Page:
Homes and Alternatives: What New York Families Need to Know
by Jean Murphy and Amy Carroll
is a smoothly written invaluable resource for both crisis
management and basic eldercare planning. Its primary lesson
is simple: Rich or poor, advocacy is an essential ingredient.
Effective advocacy requires knowledge, and this book imparts
that knowledge quickly and accurately.
Published by Friends and Relatives of Institutionalized
Aged (FRIA) (www.fria.org), $30
Reviewed by Jay G. Sanders
reader will soon realize that this book could have evolved
only through firsthand experience with the system. Friends
and Relatives of Institutionalized Aged (FRIA) has been
through this drill thousands of times during its 28-year
history. Each year its helpline assists thousands of New
Yorkers navigating the long-term care quagmire. Every suggestion
the book offers comes with how-to lists, phone numbers,
form numbers, and other relevant information that the reader
will need to take immediate action.
book is organized to help those in an emergency get where
they need to go quickly. For those in a preparatory mode,
it ushers them through a complete analysis of the relevant
issues surrounding long-term care in New York State.
1, “Staying Home: Home and Community-Based Health
Care,” and Chapter 2, “Adult Homes, Assisted
Living and Other Options,” give advice on home care,
adult homes, assisted living, and other independent-living
options before one requires a nursing home. They discuss
different types of home-care services, how to arrange for
them, and how to finance them. It also guides the reader
on how to get home care through Medicaid. It also discusses
adult homes (from resident rights through complaints), assisted
living in New York State (an evolving and often-misunderstood
option), the New York State Assisted Living Program, and
other options and resources.
3, “Hard Choices: When a Nursing Home Is Necessary,”
alerts the reader to the realities of nursing home admittance.
It gives a chilling insider’s look at the scoring
systems that nursing homes use to decide whether to admit
someone. It also describes the time-critical nature of the
hospital discharge process. In most cases, the advocate
needs to select a nursing home as soon as the relative or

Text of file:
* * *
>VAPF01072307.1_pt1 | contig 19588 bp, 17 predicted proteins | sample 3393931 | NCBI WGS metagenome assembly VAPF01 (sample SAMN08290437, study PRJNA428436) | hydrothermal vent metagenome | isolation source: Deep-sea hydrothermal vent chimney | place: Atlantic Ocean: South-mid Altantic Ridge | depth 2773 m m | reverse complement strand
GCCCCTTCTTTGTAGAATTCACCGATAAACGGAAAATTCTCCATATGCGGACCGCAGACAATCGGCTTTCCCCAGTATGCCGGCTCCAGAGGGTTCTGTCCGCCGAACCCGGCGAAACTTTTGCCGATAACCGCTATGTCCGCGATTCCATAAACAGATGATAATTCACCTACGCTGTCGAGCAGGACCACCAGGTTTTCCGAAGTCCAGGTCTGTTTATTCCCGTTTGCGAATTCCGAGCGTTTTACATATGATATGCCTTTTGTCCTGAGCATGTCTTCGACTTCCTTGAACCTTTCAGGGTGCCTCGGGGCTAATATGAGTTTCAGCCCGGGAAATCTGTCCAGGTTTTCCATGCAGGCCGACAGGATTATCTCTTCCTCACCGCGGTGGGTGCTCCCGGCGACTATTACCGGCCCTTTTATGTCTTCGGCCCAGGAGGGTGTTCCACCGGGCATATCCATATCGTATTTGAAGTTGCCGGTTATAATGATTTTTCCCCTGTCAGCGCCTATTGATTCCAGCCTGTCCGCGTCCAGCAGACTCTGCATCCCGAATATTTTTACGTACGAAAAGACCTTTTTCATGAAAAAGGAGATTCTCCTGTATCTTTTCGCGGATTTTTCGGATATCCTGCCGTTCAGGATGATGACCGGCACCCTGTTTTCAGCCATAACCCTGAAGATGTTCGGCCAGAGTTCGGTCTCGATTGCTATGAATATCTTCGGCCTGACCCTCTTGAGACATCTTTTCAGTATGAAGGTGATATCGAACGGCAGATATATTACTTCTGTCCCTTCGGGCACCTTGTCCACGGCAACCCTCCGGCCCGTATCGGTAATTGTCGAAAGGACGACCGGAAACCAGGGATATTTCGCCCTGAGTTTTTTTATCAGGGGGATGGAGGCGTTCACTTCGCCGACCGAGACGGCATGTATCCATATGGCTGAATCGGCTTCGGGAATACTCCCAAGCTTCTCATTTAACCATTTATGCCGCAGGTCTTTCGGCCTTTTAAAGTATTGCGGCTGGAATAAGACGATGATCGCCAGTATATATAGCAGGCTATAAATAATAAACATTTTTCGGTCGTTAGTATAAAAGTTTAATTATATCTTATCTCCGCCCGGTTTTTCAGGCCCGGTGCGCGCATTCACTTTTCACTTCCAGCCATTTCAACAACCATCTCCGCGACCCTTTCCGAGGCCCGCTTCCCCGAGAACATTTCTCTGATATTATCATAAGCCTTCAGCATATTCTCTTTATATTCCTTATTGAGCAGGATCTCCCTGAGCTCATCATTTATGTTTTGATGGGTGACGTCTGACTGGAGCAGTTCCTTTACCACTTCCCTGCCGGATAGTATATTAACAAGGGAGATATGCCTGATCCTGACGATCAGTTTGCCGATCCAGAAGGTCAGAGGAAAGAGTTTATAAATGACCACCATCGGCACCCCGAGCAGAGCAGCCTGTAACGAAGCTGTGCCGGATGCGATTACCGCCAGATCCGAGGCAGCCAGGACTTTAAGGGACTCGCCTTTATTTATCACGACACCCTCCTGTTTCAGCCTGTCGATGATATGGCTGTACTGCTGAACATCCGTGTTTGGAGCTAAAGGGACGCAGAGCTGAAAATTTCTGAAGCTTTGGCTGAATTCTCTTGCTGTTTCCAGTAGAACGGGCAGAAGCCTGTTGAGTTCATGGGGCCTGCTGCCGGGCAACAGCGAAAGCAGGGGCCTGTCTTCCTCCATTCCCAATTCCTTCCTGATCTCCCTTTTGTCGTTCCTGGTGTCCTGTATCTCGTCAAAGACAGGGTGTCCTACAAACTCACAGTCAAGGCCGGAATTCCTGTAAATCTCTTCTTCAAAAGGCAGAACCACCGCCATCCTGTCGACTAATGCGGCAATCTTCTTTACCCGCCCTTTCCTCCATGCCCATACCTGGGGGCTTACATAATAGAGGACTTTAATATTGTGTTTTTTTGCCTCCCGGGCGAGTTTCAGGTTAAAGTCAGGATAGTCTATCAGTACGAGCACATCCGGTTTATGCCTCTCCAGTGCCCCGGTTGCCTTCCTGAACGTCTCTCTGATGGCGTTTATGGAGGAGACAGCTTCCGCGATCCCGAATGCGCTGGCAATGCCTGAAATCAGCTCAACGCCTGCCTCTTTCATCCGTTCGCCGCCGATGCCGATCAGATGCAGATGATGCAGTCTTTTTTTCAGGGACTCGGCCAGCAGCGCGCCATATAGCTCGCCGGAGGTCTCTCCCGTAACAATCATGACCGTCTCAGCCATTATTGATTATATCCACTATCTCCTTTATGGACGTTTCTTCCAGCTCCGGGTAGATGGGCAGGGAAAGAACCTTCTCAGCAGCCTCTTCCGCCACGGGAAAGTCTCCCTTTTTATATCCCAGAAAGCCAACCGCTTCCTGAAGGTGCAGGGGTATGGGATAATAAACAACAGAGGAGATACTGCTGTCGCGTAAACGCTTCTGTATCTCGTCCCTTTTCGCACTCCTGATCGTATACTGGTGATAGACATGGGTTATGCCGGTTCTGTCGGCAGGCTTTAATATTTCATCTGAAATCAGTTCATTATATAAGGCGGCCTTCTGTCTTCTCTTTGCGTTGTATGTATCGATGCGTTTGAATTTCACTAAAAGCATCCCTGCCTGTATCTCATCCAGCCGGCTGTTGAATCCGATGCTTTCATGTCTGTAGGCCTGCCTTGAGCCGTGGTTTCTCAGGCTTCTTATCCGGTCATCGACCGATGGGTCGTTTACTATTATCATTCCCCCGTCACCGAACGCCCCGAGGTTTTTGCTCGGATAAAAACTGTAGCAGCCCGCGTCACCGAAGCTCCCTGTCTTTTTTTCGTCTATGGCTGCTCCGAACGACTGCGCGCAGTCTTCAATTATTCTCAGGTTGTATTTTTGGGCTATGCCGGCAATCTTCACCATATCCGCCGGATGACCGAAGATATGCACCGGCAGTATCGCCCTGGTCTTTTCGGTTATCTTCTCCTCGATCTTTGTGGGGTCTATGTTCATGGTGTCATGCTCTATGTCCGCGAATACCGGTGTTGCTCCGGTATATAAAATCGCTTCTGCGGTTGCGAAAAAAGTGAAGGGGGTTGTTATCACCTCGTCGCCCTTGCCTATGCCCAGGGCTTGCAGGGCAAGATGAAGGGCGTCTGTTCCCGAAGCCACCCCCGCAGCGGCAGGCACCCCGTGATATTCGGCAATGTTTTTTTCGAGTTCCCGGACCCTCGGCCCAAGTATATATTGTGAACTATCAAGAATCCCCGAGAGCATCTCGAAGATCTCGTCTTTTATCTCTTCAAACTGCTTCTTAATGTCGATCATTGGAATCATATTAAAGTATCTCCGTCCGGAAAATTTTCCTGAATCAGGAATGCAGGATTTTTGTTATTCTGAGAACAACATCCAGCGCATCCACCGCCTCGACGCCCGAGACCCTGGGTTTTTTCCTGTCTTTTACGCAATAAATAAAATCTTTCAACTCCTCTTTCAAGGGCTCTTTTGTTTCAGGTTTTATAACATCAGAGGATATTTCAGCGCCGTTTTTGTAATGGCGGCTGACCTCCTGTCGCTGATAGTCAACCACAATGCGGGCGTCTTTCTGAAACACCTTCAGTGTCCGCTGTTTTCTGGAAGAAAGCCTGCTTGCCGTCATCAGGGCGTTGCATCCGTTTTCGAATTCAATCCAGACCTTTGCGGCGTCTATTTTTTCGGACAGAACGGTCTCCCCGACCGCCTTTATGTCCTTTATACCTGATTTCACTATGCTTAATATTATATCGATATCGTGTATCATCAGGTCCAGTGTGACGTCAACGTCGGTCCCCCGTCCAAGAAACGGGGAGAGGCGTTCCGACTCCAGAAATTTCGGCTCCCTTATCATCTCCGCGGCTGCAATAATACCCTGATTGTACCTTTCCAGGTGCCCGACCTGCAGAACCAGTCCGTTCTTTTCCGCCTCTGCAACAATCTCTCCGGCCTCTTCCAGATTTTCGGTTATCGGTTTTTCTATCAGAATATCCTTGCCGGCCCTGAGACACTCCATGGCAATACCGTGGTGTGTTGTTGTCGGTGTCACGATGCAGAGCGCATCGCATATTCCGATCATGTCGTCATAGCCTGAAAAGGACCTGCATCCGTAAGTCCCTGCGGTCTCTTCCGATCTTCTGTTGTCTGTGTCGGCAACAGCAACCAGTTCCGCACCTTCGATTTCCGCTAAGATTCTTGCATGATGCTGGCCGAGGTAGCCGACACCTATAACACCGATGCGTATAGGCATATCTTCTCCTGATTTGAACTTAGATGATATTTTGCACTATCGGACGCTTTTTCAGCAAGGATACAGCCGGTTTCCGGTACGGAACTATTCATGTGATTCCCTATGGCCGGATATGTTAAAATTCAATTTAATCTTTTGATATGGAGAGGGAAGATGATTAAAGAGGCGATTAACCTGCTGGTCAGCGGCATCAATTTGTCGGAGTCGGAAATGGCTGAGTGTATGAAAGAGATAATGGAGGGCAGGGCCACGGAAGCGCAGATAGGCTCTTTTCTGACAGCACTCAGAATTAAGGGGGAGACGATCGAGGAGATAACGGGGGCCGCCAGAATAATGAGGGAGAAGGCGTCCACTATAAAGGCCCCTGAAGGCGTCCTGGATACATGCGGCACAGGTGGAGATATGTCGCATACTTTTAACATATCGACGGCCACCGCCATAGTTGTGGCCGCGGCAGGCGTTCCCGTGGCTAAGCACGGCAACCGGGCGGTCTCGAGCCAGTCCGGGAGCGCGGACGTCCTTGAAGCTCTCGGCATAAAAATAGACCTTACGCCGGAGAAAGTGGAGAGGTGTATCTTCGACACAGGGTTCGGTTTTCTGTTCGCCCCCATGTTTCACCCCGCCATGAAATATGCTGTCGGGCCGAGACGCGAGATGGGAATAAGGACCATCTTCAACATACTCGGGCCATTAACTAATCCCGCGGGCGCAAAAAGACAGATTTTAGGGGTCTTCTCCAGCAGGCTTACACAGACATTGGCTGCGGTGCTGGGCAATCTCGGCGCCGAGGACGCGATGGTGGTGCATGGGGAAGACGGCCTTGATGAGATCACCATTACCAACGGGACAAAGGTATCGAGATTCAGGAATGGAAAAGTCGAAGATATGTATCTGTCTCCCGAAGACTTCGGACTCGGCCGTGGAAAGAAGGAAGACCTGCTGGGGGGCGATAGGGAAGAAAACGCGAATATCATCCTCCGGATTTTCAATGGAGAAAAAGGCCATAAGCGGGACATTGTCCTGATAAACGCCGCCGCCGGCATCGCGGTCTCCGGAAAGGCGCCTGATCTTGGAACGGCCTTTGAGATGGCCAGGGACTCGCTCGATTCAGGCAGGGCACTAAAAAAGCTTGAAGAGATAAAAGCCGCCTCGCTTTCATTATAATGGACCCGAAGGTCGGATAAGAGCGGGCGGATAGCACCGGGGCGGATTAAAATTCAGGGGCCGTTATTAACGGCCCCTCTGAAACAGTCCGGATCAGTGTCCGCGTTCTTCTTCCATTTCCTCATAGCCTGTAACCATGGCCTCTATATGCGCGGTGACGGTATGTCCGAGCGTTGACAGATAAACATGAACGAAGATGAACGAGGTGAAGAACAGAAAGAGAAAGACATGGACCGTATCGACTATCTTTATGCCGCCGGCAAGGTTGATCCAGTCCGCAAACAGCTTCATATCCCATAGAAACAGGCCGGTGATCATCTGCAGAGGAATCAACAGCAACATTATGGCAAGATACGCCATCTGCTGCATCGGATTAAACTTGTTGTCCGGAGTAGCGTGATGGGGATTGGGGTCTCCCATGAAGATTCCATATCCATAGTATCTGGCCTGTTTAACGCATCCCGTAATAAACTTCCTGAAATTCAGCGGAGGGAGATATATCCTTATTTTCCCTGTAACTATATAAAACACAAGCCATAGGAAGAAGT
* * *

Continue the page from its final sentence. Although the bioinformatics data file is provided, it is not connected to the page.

friend is admitted to the hospital. If the advocate doesn’t
heed the discharge timetable, the hospital will choose the
4, “Coping with Costs: Paying for Long-Term Nursing
Home Care,” gives an excellent overview of the financing
choices available to pay for eldercare. It walks the reader
through the basics of Medicare, Medicaid, asset transfer,
private pay, and long-term care insurance.
5, “Informed Choices: How to Select a Nursing Home,”
provides the tools needed to evaluate nursing homes. It
defines the types of homes in New York State and how to
evaluate them, and it highlights key placement decisions
that need to be considered.
6, “Expectations: Regulations, Right and Required
Services,” describes the care one can reasonably expect
to receive, the comprehensive care plan, and the way nursing
homes are organized and regulated. The reader will also
find detailed analyses of admissions agreements, patient
rights, a typical nursing home’s organizational structure
(both administrative and medical), and grievance procedures.
7, “Solving Problems: Becoming an Advocate for Your
Relative,” instructs the reader on effective advocacy.
It discusses how to solve problems in a nursing home environment,
explains what nursing home family and resident councils
do, and describes what can be expected in terms of support.
Finally, it describes how to lodge effective complaints.
8, “When My Relative Cannot Act for Himself: Legal
Arrangements,” deals with the basic legal tools for
incapacity planning, such as powers of attorney and health-care
proxies. It also explains how to handle problems when there
has been no advance planning.
book can be read cover to cover in two to four hours, a
real benefit when one is in crisis mode. It’s comforting
to know that resources like FRIA and Nursing Homes and
Alternatives exist to help. This
book is a must-read for any practitioner who has clients
50 or older. Families not in crisis, or those outside of
New York State, should read this book for the fundamental
tried-and-tested advice that is relevant anywhere.
G. Sanders, CPA, CFP, CSA, is a member of the NYSSCPA’s
Estate Planning and Personal Financial Planning committees.